By Brian Arsenault
The most surrealistic experience imaginable was available to all on the evening three weeks before Christmas Eve. You simply had to switch back between your local NBC affiliate and CNN from about 8 p.m. on.
There was Mariah Carey, she of mixed racial heritage, singing “All I Want for Christmas is You” (rather badly) with some cute black kids all in white dancing behind her. It was the Rockefeller Center Christmas Tree Lighting on Channel 6. Switch to CNN and there are a lot of black protestors, with some whites sprinkled in, lying down on the West Side Highway because no cop was indicted in the death of Eric Garner.
Seeing Lady Gaga sing with Tony Bennett (rather well) should be surreal enough for any Holiday Season. There’s a huge story going on in the streets of Manhattan. And so called NBC newsman Matt Lauer is introducing pop singers doing Christmas diddies. But you can’t break the night’s role, can you?
There’s so called CNN newsman Chris Cuomo leading a protestor to say what Chris Cuomo wants him to say. The question is so long and so directional that the guy would have to be a Cambridge debater to say something else.
Then there’s the Eric Garner video which caused all the stir. What can you do to bring down a 350 pound man who declines to be arrested? Then again, why is this happening at all? Over loose cigarettes. I understand that once cops place somebody under arrest they ain’t leaving till the suspect is in custody. But couldn’t you just keep talking and maybe issue a citation?
We heard so much about how cameras on cops would make all the difference. The President is even ready to pay for it. Did it help here?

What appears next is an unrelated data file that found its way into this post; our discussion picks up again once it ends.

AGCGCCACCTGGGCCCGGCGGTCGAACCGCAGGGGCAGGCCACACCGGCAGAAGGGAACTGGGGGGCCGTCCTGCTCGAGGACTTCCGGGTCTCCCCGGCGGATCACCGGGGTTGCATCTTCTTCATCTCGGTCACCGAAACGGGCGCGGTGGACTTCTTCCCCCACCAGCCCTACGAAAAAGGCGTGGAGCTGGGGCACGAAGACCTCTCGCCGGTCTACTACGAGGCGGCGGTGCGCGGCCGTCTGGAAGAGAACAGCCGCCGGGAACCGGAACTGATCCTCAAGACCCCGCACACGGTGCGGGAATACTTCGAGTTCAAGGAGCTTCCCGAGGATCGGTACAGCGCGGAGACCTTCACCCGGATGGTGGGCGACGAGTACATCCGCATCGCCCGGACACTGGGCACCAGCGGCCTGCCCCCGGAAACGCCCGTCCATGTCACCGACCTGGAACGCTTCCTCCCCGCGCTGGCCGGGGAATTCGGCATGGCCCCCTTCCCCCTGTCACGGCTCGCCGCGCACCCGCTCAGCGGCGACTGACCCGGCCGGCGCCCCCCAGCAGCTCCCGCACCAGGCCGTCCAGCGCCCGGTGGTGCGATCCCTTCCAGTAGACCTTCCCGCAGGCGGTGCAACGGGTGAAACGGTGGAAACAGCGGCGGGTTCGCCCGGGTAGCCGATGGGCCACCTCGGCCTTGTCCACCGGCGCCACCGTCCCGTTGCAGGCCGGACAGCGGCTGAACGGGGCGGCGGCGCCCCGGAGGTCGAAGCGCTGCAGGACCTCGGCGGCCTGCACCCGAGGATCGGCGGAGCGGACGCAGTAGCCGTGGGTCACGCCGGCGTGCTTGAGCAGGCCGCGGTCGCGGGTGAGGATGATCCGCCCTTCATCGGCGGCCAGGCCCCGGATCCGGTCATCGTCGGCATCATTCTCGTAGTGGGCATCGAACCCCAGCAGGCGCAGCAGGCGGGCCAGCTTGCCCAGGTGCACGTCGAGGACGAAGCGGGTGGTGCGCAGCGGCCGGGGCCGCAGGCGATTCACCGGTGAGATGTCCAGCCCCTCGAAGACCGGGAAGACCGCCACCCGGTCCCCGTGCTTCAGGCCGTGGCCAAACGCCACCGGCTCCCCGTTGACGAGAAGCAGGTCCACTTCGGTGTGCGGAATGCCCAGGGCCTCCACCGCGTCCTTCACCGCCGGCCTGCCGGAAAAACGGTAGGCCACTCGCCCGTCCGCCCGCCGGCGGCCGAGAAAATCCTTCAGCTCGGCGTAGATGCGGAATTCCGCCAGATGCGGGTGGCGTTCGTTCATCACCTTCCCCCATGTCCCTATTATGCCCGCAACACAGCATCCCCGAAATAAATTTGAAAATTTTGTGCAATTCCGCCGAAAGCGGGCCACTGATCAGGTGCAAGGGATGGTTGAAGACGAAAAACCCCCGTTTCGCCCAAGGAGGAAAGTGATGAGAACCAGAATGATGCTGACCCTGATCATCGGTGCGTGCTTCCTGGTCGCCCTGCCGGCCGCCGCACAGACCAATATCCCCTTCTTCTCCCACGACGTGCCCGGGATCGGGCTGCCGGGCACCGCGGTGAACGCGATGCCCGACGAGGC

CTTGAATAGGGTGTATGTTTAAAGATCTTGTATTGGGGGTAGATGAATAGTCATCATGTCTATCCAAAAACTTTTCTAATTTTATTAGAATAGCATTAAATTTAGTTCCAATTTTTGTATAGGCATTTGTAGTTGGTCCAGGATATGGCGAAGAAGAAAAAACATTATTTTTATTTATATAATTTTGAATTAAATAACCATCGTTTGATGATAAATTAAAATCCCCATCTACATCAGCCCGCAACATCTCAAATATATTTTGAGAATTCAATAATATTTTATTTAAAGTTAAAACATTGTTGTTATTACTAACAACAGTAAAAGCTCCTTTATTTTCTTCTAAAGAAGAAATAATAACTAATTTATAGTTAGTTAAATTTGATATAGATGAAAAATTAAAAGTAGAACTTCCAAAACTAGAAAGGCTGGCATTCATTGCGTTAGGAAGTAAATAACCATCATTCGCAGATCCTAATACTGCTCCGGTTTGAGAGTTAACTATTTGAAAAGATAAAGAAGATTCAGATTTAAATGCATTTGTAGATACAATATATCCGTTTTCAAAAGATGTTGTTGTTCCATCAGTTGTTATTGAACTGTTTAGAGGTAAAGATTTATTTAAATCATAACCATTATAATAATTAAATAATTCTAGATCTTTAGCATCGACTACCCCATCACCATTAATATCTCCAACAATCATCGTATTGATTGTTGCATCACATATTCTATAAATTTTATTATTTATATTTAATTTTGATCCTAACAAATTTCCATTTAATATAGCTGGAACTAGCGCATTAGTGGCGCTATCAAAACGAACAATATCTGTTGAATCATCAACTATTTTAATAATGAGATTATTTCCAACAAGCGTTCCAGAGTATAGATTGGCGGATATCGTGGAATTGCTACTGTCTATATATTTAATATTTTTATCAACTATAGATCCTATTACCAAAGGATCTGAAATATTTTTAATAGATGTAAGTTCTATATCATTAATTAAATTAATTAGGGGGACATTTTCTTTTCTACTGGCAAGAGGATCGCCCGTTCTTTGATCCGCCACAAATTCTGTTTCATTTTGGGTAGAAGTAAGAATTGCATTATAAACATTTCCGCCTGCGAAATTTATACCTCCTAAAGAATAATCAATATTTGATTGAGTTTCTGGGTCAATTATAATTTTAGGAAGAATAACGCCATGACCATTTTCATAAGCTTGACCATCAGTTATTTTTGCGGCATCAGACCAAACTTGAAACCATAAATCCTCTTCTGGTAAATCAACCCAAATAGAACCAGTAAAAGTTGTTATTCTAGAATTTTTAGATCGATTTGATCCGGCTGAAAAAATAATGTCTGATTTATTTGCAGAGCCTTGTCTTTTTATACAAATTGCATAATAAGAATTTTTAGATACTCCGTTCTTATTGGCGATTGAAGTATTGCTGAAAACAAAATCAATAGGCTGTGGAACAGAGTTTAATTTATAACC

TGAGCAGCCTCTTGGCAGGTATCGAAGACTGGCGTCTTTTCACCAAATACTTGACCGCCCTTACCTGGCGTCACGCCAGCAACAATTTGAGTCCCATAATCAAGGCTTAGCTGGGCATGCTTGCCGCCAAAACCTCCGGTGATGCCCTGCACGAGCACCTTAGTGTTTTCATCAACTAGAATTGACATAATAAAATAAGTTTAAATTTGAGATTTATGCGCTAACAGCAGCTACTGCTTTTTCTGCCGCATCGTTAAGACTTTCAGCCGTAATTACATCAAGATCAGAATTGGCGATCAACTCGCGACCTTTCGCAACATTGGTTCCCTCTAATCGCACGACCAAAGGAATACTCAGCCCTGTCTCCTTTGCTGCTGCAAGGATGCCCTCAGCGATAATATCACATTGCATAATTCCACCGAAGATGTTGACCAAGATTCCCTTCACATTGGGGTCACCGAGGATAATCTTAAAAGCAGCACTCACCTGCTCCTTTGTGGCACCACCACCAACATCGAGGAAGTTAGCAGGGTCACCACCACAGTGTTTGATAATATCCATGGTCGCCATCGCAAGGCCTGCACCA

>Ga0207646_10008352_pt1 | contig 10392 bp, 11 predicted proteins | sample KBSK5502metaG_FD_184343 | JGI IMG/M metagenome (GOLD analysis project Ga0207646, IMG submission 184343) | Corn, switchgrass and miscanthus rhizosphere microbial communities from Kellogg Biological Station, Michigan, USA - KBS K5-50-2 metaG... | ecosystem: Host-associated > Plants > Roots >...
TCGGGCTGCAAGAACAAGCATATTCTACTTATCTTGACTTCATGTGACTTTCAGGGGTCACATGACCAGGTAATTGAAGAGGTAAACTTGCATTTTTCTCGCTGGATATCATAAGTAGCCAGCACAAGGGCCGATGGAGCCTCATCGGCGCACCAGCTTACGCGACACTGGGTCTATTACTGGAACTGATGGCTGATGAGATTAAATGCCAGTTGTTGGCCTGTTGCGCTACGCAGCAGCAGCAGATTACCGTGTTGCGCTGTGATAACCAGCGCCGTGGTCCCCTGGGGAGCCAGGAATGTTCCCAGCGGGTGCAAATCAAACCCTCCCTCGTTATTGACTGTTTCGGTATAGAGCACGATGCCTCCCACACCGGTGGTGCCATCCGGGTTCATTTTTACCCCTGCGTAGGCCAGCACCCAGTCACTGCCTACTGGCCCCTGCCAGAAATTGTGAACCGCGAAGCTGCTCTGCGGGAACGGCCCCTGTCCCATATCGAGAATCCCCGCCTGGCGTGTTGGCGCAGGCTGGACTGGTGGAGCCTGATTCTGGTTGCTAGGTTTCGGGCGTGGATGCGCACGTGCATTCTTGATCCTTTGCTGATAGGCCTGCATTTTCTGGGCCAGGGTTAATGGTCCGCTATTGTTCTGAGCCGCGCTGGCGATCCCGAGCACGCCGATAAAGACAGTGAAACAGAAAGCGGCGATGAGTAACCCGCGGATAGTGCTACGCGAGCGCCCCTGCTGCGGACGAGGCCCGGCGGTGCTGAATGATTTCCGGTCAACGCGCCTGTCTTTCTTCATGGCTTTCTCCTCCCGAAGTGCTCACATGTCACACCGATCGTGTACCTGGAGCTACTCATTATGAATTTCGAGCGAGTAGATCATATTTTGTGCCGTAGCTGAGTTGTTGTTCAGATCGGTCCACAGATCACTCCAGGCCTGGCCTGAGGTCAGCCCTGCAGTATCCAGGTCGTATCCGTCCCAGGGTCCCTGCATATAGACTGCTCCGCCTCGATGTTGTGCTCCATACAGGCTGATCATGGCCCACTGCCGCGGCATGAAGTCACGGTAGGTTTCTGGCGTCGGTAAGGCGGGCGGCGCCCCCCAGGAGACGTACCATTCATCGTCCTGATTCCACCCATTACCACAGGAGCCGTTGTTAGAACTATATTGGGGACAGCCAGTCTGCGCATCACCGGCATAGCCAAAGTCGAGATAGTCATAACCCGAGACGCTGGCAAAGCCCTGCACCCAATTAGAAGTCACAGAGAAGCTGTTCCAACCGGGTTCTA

And what am I to make of the report that the senior officer in charge on the scene was a black female sergeant. And couldn’t they give the guy some oxygen when it was so apparent “I can’t breathe” wasn’t a bluff?
So back and forth I went with my remote control. Happy people watching Christmas tunes by their favorites. Unhappy people marching and marching, seemingly aimlessly at times, passing all the lights and fancy windows of New York City during the Holidays.
Now Fox News and MSNBC jump in. We got a Congressman on Fox saying the cops did absolutely nothing wrong and that we have to respect the grand jury system. We got a legal system “expert” on MSNBC characterizing the Staten Island DA as only politically motivated and saying our grand jury system is rotten and should be abolished.
The head spins, the mind boggles and I can’t find one voice, not one, who says what is needed is a change of heart. It is the Christmas season and there is almost a void of goodwill toward men.
Atheists put up billboards mocking religion just because they can and believers respond with something less than Christian forgiveness. Ho ho ho.
A Cleveland cop shoots a kid who’s brandishing a toy gun that sure looked real after taking about two seconds to decide to fire. Now we find out that cop resigned from a smaller city’s force right before he was about to be fired for emotional instability. Yet the smaller town cops didn’t tell the big town’s cops. Your cells scream for a drink or a sedative.
I don’t know exactly what happened in Ferguson. Probably even those involved don’t know precisely any more. Memory wraps itself around what it needs to be and what the lawyers say.
I do know that I always told my two sons, white as white can be, that if a cop stops them for any reason it should be “yes sir, no sir.” That no 16 year old ever got far with an officer by being a smart ass. If the cop did wrong, we’ll deal with it down the line, I said.
Of course, there’s no dealing with it later if your kid gets killed, is there?
We’re on the precipice of a great divide here. Changing the grand jury system won’t fix it. Launching another endless investigation won’t do it. Stricter law enforcement and more vigorous protests won’t do it. All these things have been tried to one extent or another.
There’s a story about the legendary Boston Celtics Coach Red Auerbach, a white Jew, and Bill Russell, an African American activist before white people knew what that was. Bill was supposed to be “difficult” but Red’s theory was “I’ll treat you like a man, you’ll treat me like a man and we’ll go from there.” They became not just championship coach and player. They became lifelong friends.